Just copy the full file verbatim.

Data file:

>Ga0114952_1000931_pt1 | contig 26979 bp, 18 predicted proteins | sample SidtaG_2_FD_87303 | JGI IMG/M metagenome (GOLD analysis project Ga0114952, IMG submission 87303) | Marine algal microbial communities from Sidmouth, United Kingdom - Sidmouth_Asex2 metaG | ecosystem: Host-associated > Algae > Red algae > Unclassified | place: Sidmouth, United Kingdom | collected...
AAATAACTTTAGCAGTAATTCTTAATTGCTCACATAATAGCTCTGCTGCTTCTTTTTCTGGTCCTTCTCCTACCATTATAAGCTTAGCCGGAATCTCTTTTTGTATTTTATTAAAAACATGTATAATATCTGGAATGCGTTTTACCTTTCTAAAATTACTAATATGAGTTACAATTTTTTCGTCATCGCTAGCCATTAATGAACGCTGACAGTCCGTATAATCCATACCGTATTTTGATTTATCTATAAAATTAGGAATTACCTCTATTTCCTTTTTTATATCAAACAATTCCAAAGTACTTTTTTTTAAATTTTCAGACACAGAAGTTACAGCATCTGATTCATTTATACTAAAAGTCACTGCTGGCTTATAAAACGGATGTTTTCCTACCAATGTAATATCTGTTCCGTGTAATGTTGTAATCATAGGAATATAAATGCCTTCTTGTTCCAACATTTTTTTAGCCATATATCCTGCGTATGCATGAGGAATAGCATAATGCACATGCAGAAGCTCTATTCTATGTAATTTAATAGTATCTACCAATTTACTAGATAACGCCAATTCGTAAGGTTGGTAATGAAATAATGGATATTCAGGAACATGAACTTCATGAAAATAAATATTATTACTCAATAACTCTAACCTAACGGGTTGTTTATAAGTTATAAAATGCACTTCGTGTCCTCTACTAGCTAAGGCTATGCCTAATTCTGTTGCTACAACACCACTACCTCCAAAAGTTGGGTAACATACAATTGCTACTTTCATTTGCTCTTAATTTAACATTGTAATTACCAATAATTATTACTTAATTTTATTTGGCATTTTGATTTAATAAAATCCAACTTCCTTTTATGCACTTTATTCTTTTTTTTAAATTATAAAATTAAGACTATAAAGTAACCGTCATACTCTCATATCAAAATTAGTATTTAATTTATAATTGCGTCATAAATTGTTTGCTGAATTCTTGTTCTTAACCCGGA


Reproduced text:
>Ga0114952_1000931_pt1 | contig 26979 bp, 18 predicted proteins | sample SidtaG_2_FD_87303 | JGI IMG/M metagenome (GOLD analysis project Ga0114952, IMG submission 87303) | Marine algal microbial communities from Sidmouth, United Kingdom - Sidmouth_Asex2 metaG | ecosystem: Host-associated > Algae > Red algae > Unclassified | place: Sidmouth, United Kingdom | collected...
AAATAACTTTAGCAGTAATTCTTAATTGCTCACATAATAGCTCTGCTGCTTCTTTTTCTGGTCCTTCTCCTACCATTATAAGCTTAGCCGGAATCTCTTTTTGTATTTTATTAAAAACATGTATAATATCTGGAATGCGTTTTACCTTTCTAAAATTACTAATATGAGTTACAATTTTTTCGTCATCGCTAGCCATTAATGAACGCTGACAGTCCGTATAATCCATACCGTATTTTGATTTATCTATAAAATTAGGAATTACCTCTATTTCCTTTTTTATATCAAACAATTCCAAAGTACTTTTTTTTAAATTTTCAGACACAGAAGTTACAGCATCTGATTCATTTATACTAAAAGTCACTGCTGGCTTATAAAACGGATGTTTTCCTACCAATGTAATATCTGTTCCGTGTAATGTTGTAATCATAGGAATATAAATGCCTTCTTGTTCCAACATTTTTTTAGCCATATATCCTGCGTATGCATGAGGAATAGCATAATGCACATGCAGAAGCTCTATTCTATGTAATTTAATAGTATCTACCAATTTACTAGATAACGCCAATTCGTAAGGTTGGTAATGAAATAATGGATATTCAGGAACATGAACTTCATGAAAATAAATATTATTACTCAATAACTCTAACCTAACGGGTTGTTTATAAGTTATAAAATGCACTTCGTGTCCTCTACTAGCTAAGGCTATGCCTAATTCTGTTGCTACAACACCACTACCTCCAAAAGTTGGGTAACATACAATTGCTACTTTCATTTGCTCTTAATTTAACATTGTAATTACCAATAATTATTACTTAATTTTATTTGGCATTTTGATTTAATAAAATCCAACTTCCTTTTATGCACTTTATTCTTTTTTTTAAATTATAAAATTAAGACTATAAAGTAACCGTCATACTCTCATATCAAAATTAGTATTTAATTTATAATTGCGTCATAAATTGTTTGCTGAATTCTTGTTCTTAACCCGGA